When the Eels and Rabbitohs went to war
Encounters between South Sydney and Parramatta were never fought with the bitterness of the Fibros and Silvertails – better known as 1970s arch-rivals Wests and Manly – but there was electricity in the air one Sunday afternoon at Parramatta Stadium as tensions ignited in 80 minutes of spite and mayhem.
The minor premiership was at stake but there was no hint of the drama that was to follow when the Rabbitohs and Eels met in a top-of-the-ladder clash three weeks before the start of the 1986 finals series.
Parramatta were chasing their fourth title in six years while Souths were enjoying a revival under coach George Piggins and the influential on-field direction of experienced back-rower Phil Gould.
Parramatta Stadium, officially opened by Queen Elizabeth II earlier that year, was bursting at the seams when Eels favourite sons Ray Price and Mick Cronin led their team onto the ground and the atmosphere resembled a semi-final.
The Rabbitohs’ plans to slow the pace of the game ensured that scoring opportunities were limited and guaranteed 80 minutes of tension.
Rugby League Week described the game as a “molotov cocktail of a match” and laid out a sorry sequence of events that unfolded, including “an all-in brawl, constant verbal abuse, gouging, flagrant breaches of the rules and a head-butting incident”.
It took only nine minutes for tensions to ignite when a scrum erupted in a flurry of fists and insults. When the dust settled and young referee Phil Cooley regained control, Parramatta halfback Peter Sterling, remarkably, was the only player sent to the sin bin.
By halftime it was one try apiece but the accurate boot of five-eighth Neil Baker lifted the Rabbitohs to a 10-6 advantage. Throughout the second half Souths continued to test referee Cooley’s patience by standing off-side in defence. Eventually Rabbitohs forwards Mario Fenech and Ian Roberts were sin-binned and the Eels took advantage when fullback Paul Taylor threw a dummy and slipped down the blind-side to score in the corner. Winger Steve Ella – deputising as goalkicker for Cronin, who left the field at halftime with a rib injury – was left to line up the conversion from the sideline. As Ella prepared to kick, Souths halfback Craig Coleman was sent off for obscene language. Ella rubbed salt into the wounds by landing the kick and propelling the Eels to a 12-10 lead.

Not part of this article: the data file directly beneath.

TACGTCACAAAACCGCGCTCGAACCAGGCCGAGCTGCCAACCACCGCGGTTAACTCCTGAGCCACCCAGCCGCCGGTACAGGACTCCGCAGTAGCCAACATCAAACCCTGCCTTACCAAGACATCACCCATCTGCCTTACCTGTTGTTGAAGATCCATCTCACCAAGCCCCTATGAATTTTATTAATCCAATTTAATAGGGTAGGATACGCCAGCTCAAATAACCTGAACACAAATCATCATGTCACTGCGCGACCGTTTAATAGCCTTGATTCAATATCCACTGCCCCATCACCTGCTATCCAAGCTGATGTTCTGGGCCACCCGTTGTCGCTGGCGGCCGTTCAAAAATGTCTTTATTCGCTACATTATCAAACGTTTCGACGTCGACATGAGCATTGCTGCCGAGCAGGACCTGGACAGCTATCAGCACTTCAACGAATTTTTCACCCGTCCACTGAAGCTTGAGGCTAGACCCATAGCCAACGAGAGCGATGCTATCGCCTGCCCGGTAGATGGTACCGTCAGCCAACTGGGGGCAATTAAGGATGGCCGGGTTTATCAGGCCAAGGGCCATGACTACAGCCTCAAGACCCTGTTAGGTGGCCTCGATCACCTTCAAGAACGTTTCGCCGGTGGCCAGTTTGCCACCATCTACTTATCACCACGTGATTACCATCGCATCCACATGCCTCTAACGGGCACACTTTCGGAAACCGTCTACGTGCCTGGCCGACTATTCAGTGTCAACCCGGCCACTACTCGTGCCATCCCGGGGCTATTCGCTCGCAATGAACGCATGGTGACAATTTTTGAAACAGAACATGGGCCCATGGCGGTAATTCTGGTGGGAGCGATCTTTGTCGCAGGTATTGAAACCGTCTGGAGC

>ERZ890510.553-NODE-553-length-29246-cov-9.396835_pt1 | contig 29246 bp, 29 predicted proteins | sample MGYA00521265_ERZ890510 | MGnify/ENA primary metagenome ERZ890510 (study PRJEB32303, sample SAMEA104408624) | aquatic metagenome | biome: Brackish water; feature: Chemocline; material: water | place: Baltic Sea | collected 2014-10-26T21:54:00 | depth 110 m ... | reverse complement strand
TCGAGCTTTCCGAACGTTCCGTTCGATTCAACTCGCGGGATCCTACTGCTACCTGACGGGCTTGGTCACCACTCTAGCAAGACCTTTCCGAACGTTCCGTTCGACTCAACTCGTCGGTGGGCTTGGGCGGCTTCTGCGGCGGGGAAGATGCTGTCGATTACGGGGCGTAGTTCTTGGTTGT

For a time, Souths were down to 10 men, but they refused to submit and a minute from fulltime were awarded a penalty and Baker levelled to leave the game deadlocked at fulltime at 12-all.
NSWRL boss John Quayle reacted to the unseemly nature of the match by fining both teams $2,000.
In almost 65 years of contests between the clubs, the 1986 clash proved an aberration. With only minor exceptions, their meetings have been decided without a hint of spite.
Like in 1965, when they met for the one and only time in finals football. Parramatta had beaten the young Rabbitohs side twice during the regular season but in the opening semi-final, Souths ran hot. Bound for a grand final showdown with the mighty St George, the Rabbitohs’ team featured rising stars Bob McCarthy, Ron Coote, Eric Simms, Jim Morgan and winger Mike Cleary, who scored two tries.
In 1982, the Rabbitohs surged back from a 15-7 deficit late in the game at Redfern Oval to score two tries in four minutes. Souths’ five-eighth Ken Wright kicked a field goal a minute from fulltime to lift the Rabbitohs to a 16-15 victory.
On Monday night, the clubs will resume their rivalry at ANZ Stadium. The Rabbitohs, fresh from their miraculous comeback victory over the Dragons, will continue their push for the top eight while the Eels will be determined to arrest a succession of desperately close losses.